By Stan Turkel
Turning Gray Into Gold
There are now more Americans age 65 and older than at any other time in U.S. history. According to a new Census Bureau report, there were 40.3 million people age 65 and older on April 1, 2010, up 5.3 percent from 35 million in 2000 (and just 3.1 million in 1900).
The 65-and-older population jumped 15.1 percent between 2000 and 2010, compared with a 9.7 percent increase for the total U.S. population. People age 65 and older now make up 13 percent of the total population, compared with 12.4 percent in 2000 and 4.1 percent in 1900.
All regions of the country have seen growth in their 65-and-older population since the 2000 Census. The older population is growing most rapidly in the West, where the number of senior citizens increased 23.5 percent, from 6.9 million in 2000 to 8.5 million in 2010. The Northeast is home to the largest percentage of people 65 years and older (14.1 percent), followed by the Midwest (13.5 percent), the South (13.0 percent), and the West (11.9 percent).
What does all this mean for the hospitality industry? Simply that there is a largely untapped market out there that is growing at a phenomenal rate. This mature market is generally willing to travel in the shoulder seasons if there is enough incentive. Since many are retired, they can travel midweek and arrange their travel plans in accordance with rooms availability. Many pay in full on departure by personal check (reducing credit-card commissions) and many are willing to give large deposits, providing a cash-flow benefit.
Older Traveler’s Needs And Preferences
Prejudice against seniors, which is characterized by rude behavior toward older persons is fairly widespread. Direct-contact hotel personnel must be trained to work with the older traveler. The hotel staff must be taught how to communicate with guests who may have weak eyesight or poor hearing. Many prefer rooms with two beds and locations on the lower floors near an elevator. Safety and security are concerns, so room sprinklers and smoke detectors can be strong selling points. More than other travelers, older guests enjoy public areas where they can gather to talk and socialize. Such rooms should be separate from the cocktail lounge.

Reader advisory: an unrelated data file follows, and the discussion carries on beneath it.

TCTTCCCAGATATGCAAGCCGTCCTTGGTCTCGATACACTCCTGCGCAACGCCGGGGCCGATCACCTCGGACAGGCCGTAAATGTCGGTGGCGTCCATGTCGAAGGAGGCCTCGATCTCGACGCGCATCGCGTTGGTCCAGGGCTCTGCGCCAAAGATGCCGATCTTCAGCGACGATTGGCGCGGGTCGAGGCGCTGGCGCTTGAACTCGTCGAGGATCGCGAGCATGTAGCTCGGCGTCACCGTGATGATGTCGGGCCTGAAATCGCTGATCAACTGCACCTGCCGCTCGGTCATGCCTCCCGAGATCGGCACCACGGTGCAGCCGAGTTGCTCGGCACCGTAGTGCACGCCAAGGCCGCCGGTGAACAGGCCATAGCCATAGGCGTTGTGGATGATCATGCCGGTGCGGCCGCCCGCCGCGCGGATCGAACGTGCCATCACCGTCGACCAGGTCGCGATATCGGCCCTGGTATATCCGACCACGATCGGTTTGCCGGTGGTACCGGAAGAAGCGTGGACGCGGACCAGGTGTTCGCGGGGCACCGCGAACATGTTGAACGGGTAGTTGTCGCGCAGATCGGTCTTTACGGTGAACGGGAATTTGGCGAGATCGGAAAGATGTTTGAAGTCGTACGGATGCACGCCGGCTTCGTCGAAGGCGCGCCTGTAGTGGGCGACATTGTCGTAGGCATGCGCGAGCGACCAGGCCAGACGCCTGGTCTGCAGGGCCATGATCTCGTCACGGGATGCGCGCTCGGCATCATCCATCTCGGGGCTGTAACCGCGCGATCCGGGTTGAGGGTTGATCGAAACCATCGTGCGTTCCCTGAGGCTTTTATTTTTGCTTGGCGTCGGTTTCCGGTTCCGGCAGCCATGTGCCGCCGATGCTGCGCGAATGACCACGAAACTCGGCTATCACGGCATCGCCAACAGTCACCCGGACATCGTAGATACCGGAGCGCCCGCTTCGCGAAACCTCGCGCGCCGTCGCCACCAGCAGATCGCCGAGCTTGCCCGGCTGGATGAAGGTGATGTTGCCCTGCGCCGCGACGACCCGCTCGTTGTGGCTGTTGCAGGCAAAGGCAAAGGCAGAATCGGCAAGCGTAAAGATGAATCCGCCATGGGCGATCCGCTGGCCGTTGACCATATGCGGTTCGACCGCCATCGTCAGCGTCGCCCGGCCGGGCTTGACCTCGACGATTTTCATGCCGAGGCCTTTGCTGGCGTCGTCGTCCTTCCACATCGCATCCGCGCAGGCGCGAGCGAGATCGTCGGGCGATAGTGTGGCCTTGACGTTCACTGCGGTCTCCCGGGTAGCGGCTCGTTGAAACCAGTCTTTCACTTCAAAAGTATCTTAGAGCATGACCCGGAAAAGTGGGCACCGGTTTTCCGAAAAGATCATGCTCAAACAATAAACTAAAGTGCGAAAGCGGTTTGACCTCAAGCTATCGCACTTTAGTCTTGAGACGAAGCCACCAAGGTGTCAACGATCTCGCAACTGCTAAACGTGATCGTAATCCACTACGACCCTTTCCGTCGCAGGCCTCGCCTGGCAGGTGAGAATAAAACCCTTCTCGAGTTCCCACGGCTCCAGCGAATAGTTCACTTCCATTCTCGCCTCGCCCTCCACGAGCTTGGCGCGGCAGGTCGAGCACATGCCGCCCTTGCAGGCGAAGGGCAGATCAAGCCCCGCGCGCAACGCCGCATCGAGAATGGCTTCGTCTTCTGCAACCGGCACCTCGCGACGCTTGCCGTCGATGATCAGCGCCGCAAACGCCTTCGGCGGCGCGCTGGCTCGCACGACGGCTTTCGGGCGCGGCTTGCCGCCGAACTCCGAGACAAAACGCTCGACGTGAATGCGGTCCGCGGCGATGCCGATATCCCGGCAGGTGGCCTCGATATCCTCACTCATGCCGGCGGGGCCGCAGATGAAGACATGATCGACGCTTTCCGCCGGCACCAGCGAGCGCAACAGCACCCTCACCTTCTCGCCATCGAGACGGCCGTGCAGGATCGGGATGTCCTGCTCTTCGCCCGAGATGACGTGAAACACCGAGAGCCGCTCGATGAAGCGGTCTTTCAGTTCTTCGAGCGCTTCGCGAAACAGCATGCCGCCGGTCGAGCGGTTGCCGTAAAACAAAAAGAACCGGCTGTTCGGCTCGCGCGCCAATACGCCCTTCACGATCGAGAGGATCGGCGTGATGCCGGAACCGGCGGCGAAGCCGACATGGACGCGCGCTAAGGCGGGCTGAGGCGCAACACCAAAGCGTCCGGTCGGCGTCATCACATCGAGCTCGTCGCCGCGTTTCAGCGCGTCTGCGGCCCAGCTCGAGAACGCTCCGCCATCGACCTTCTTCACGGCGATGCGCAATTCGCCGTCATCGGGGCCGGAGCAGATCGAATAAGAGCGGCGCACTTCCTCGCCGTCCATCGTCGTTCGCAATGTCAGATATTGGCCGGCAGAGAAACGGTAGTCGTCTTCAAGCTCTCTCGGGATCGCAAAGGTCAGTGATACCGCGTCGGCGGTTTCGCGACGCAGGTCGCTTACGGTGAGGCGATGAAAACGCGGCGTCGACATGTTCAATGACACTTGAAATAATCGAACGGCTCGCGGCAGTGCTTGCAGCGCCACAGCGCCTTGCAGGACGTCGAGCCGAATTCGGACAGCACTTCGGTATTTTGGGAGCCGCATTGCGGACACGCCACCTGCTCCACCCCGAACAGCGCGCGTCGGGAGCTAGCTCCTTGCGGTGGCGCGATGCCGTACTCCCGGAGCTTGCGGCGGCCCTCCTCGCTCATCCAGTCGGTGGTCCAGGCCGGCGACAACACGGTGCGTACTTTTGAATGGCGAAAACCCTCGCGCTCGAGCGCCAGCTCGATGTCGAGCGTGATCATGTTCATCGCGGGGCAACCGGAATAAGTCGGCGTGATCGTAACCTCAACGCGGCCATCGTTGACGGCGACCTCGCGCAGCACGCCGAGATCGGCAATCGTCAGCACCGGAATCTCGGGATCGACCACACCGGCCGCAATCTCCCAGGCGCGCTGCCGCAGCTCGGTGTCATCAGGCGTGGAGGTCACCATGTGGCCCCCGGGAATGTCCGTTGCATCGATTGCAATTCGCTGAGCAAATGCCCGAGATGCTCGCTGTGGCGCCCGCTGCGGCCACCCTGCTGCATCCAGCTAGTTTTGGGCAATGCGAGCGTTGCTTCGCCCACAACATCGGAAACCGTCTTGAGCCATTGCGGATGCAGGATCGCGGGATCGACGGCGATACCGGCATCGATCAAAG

Groups of senior travelers usually enjoy attending some kind of welcoming reception. You might meet them upon arrival to explain meal times, hotel amenities and community facilities and then offer coffee, lemonade and home-baked goods. Most older persons also like to participate in organized entertainment after dinner, such as a trip to a local theatre, a sing-along, or a shopping excursion. Guide services for these activities and for day trips are a plus.
Older Travelers Physical Requirements
Interior design for senior citizens must take into account the elements of hearing loss, diminished vision, lessened color perception, poorer short-term memory and weakened upper body strength. While experts agree that hotel facilities for seniors should be designed to offset these difficulties, I believe that, in fact, all hotel guests would benefit from the following improvements:
In Guest Rooms
Better lighting at room entry, writing table, at bedside, in closet, at TV set.
Master electrical switch at bedside to control all room lights.
TV operating instructions and docking connections that are easy to read, clear in direction, simple to operate and well lit.
Blackout drapes and/or shades that actually keep light out.
Clear instructions on how to connect to the Internet and free WiFi.
An alarm clock that is easy to program and read at night.
Lamp switches at the base of the lamp where they can be easily seen and reached.
Real clothes hangers in the closet along with irons and ironing boards.
Descriptive printed materials that are well-written, clearly printed, and large enough to read easily.
Provide a refrigerator and a microwave oven.
Apply non-skid material to both the bathtub floor and bathroom floor.
Install well-placed and secure hand holds and grab bars in bathtub and shower area.
Make sure the adjustable shower head is easy to adjust and does the job.
Eliminate hot water surges and provide scald-proof hot water.
Provide good lighting over the mirror.
Install night lights which won’t disturb sleeping but will provide safe night trips to bathroom.
Install a magnifying mirror on an accordion bracket.
Provide a UL approved hair dryer with a wall-hung bracket.
Supply better-quality, more absorbent towels in color.
Make sure all shower curtains are long enough to reach well below the bathtub top.
Provide bathroom amenities (shampoo, lotion, etc.) in containers which are easy to identify (with large print) and which have raised surfaces on the cap for easy turning when hands are wet.
In Corridors And Elevators
Make certain that corridors are well illuminated, especially over guestroom doors to expedite the use of electronic door lock cards.
Corridor exit signs should be installed close to the floor so that they won’t be hidden by rising smoke in case of fire.
Elevators should have clear and well-lit floors button with “Door Open” button easily located.
Elevator door bumpers should retract readily when touched.
Elevator signs describing restaurant facilities should be colorful, simple in design with clear directions.
Security And Safety Considerations
Voice-activated fire emergency alert systems.
Medical service availability in the event of an emergency illness.
Well-lit parking areas with shuttle to and from the front of the hotel.
Uniformed security guards on duty at critical times.